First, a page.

“Music speaks to our heart. I play music from the heart. No research charts will ever be able to beat that.”

Tickets for the 8 p.m. show on Nov. 30 are $30 to $50 and available at

Killer Queen back in Smyrna

33 1/3 LIVE’s Killer Queen Experience returns to the Smyrna Opera House Saturday night.

The show that packed the place in front of an enthusiastic crowd in March faithfully re-creates Queen’s studio recordings live on stage including all of the vocal harmonies that made Queen so successful.

The 33 1/3 LIVE music collective performs the Killer Queen Experience Saturday at 7:30 p.m. at Smyrna Opera House. The group will play the album “A Night at the Opera” in its entirety along with other Queen hits. (Submitted photo)

They not only play all the hits, but Killer Queen Experience also plays Queen’s quintessential album, “A Night At The Opera” in its entirety, featuring tracks like “You’re My Best Friend,” “Love of My Life,” “The Prophet’s Song,” and, of course, the operatic masterpiece “Bohemian Rhapsody.”

That means using more musicians and singers than were on the albums, allowing 33 1/3 LIVE to perform the songs live as they were recorded, overdubs and all.

“We don’t imitate, we re-create,” says lead vocalist Justin Gonzalez. “For the Killer Queen Experience, we have nine musicians, playing multiple instruments, and seven vocalists, so we can reproduce live the parts that even Queen could not manage on stage,”

For tickets to the 7:30 p.m. show, visit SmyrnaOpera, call 653-4236 or visit the box office at 7 W. South St.

Dover Symphony Sunday

The Dover Symphony Orchestra, under the direction of Donald Buxton, will perform the second concert of its 2019-2020 season on Sunday, at 3 p.m. at the Rollins Center at Dover Downs.

The family concert will feature popular medleys of movie themes and show tunes. Sweet treats will be available at the bake sale.

Valet parking will be available.

Admission prices are adults $20, seniors (62-plus) students/military/first responders $15. Young people 18 and younger are always free with a paying adult.

For ticket sales log on to or call 302-492-0353. Tickets will also be sold at the door.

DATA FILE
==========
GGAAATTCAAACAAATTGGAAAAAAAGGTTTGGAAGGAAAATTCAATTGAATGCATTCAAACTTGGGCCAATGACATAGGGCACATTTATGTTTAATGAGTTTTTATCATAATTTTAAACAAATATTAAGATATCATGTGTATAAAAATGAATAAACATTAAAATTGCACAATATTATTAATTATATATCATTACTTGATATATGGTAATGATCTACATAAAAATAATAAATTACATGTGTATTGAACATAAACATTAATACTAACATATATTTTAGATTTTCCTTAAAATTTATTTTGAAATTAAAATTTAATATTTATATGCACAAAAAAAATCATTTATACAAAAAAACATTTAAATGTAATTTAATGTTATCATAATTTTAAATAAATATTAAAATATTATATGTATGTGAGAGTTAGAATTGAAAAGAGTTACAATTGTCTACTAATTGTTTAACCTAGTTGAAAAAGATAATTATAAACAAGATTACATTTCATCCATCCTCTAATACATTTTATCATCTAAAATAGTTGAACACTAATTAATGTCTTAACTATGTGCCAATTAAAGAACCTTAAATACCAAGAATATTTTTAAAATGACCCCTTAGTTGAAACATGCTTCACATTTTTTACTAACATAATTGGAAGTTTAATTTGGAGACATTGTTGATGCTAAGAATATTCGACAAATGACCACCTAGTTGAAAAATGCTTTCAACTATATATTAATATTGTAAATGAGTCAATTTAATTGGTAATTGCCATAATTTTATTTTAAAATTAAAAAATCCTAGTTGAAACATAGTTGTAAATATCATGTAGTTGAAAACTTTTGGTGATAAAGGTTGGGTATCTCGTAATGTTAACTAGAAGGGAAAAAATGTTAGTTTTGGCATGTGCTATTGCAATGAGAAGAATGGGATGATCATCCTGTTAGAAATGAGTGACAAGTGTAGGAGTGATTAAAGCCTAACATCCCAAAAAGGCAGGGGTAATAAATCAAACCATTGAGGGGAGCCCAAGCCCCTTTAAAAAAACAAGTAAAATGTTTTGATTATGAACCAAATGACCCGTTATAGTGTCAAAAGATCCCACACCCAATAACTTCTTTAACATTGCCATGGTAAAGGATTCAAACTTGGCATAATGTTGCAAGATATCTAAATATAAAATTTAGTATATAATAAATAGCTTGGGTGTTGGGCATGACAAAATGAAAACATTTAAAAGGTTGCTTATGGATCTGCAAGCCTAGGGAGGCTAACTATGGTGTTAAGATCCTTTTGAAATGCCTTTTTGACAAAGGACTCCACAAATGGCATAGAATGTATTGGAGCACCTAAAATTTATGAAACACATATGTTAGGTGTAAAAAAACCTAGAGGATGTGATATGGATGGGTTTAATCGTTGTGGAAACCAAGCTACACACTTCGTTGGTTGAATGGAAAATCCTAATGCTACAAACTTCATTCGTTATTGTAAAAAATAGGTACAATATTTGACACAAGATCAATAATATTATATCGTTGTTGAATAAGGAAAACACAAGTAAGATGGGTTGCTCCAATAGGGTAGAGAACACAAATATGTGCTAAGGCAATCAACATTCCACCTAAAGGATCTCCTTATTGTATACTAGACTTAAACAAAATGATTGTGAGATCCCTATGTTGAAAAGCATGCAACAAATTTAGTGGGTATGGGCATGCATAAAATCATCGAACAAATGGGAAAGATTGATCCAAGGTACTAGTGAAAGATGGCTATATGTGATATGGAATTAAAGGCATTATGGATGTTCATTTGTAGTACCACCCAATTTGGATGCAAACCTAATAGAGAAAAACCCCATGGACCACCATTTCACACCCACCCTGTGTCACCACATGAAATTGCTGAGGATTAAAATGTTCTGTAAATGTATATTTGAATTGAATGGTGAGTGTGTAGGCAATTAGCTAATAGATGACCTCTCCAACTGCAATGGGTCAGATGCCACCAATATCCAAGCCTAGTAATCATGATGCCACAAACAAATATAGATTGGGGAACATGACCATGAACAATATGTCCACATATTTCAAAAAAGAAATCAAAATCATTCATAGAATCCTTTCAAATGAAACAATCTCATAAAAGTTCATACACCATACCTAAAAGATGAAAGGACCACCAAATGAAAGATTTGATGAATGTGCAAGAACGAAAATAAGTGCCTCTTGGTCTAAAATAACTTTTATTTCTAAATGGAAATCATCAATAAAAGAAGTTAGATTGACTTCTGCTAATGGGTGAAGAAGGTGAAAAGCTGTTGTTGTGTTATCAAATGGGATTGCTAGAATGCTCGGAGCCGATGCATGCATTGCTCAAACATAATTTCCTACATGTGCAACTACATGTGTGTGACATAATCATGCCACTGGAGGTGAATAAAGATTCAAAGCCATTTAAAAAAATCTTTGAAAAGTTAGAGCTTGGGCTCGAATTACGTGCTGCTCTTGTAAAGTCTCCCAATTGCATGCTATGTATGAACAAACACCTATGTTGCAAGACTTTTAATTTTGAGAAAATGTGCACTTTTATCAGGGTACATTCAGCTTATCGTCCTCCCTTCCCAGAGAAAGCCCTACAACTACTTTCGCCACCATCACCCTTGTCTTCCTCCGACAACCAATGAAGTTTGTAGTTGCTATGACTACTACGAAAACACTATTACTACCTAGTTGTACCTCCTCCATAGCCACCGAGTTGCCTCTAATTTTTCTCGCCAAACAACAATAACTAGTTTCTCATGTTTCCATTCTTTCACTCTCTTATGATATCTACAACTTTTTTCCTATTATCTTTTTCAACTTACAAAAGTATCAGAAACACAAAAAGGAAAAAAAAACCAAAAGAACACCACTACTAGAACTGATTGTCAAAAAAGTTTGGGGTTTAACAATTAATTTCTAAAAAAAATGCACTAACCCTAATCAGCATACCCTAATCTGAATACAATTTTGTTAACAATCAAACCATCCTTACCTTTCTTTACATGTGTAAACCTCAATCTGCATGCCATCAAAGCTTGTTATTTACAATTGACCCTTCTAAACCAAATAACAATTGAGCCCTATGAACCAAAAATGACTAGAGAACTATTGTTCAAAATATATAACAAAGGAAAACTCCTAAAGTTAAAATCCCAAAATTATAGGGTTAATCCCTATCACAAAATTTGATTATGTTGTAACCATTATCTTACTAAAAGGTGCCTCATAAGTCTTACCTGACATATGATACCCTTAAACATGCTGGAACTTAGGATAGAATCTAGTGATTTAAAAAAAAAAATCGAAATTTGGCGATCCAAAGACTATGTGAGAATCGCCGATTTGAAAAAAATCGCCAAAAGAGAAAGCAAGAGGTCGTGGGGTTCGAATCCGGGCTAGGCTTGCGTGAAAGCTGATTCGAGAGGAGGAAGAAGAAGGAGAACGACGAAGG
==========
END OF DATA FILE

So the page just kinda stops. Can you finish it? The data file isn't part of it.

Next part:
For further information check out the DSO website at

Field salutes Broadway

Tony award-winning performer Grace Field is coming to the historic Milton Theatre with the “Best Of Broadway” Friday night at 8.

She has performed at theaters including Broadway’s New Victory Theatre, Jazz at The Lincoln Center with Audra McDonald, Apollo Theatre with Tony winner Cynthia Erivo, Off Broadway’s June Havoc Theatre, North Shore Music Theatre, The Fulton Theatre and more.

A portion of the event proceeds will benefit “Pathways To Success” mentoring and education program.

Tickets are $19-24. Purchase them at, via phone by calling 302-684-3038 or at the box office at 110 Union St.

KCTG upcoming season

The Kent County Theatre Guild recently announced its upcoming slate of plays for 2020 when it returns to a three-weekend, seven show format.

The season will kick off Feb. 21 with “Steel Magnolias” directed by Becky Craft.

The comedy-drama is set in Truvy’s beauty salon in Chinquapin, Louisiana, where all the ladies who are “anybody” come to have their hair done. Helped by her eager new assistant, Annelle, the outspoken, wise-cracking Truvy dispenses shampoos and free advice to a cast of female characters.

The drama “Cliffhanger,” directed by Steve Caporiccio, takes the stage starting April 24.

In the show, Henry Lowenthal, after a long tenure as professor of philosophy at a small western college, is looking forward to being appointed to an endowed chair so he and his wife can enjoy their golden years with honor and dignity. But their plans are given a rude jolt when his successor, a vindictive and ruthlessly ambitious young woman, informs him that she is not recommending him for the chair — an act of such calculated cruelty that the usually gentle professor seizes a bust of Socrates and strikes his tormentor a fatal blow.

Thereafter, as Henry and his wife plot a foolproof way to dispose of the body, complications arise in the form of a rather sinister young student who is about to flunk out of school and who happened to witness the professor’s violent action.

The rollicking musical comedy “A Funny Thing Happened on the Way to the Forum,” directed by John Moller, begins performances on July 17.

Stephen Sondheim’s classic Tony Award-winning Best Musical features Pseudolus, a crafty slave, struggles to win the hand of a beautiful, but slow-witted, courtesan named Philia for his young master, Hero, in exchange for freedom.

Neil Simon’s “Laughter on the 23rd Floor,” directed by Patti Gatto, plays for laughs starting Sept. 25.

Inspired by the playwright’s youthful experience as a staff writer on Sid Caesar’s “Your Show of Shows,” with all the attendant comic drama as the harried writing staff frantically scrambles to top each other with gags while competing for the attention of star madman Max Prince.

The Southern-fried comedy “The Red Velvet Cake War,” directed by Bruce Leister, finishes out the year Dec. 4.

The three Verdeen cousins — Gaynelle, Peaches, and Jimmie Wyvette — could not have picked a worse time to throw their family reunion. Their outrageous antics have delighted local gossips in the small town of Sweetgum (just down the road from Fayro) and the eyes of Texas are upon them

For a season pass and individual tickets, visit

Now showing

New this weekend in theaters is the long-awaited animated sequel “Frozen II,” Tom Hanks in the Fred Rogers biopic “A Beautiful Day in the Neighborhood” and the suspense thriller “21 Bridges.”

On DVD and download starting Tuesday is the action thriller “Angel Has Fallen.”